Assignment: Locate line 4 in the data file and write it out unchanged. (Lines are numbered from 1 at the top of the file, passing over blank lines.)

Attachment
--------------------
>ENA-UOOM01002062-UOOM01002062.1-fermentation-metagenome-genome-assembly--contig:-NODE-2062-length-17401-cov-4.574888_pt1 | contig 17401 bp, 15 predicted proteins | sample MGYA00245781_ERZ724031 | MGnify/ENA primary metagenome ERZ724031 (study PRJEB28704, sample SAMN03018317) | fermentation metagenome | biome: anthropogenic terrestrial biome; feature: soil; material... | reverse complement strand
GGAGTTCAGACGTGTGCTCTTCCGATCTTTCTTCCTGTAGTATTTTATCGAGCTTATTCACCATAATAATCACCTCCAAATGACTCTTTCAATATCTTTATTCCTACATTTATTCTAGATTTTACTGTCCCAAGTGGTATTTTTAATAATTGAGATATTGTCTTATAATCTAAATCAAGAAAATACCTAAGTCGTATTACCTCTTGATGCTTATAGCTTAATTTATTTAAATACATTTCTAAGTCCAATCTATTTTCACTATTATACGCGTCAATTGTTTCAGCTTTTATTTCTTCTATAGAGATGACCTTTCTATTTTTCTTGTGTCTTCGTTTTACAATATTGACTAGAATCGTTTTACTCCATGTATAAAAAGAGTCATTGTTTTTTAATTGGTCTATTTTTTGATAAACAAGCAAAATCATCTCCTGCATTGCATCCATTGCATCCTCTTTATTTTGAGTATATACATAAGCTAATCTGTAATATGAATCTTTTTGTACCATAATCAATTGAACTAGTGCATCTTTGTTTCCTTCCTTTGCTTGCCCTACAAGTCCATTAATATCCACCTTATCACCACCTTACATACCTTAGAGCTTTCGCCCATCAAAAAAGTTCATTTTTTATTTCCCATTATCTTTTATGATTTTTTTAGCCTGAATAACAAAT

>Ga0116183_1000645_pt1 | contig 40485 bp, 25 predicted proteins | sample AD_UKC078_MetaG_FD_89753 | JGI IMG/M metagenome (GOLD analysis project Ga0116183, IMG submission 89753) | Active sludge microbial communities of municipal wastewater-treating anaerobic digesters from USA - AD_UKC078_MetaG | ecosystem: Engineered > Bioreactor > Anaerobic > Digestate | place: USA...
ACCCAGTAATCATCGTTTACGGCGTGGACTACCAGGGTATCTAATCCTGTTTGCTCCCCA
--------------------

ACCCAGTAATCATCGTTTACGGCGTGGACTACCAGGGTATCTAATCCTGTTTGCTCCCCA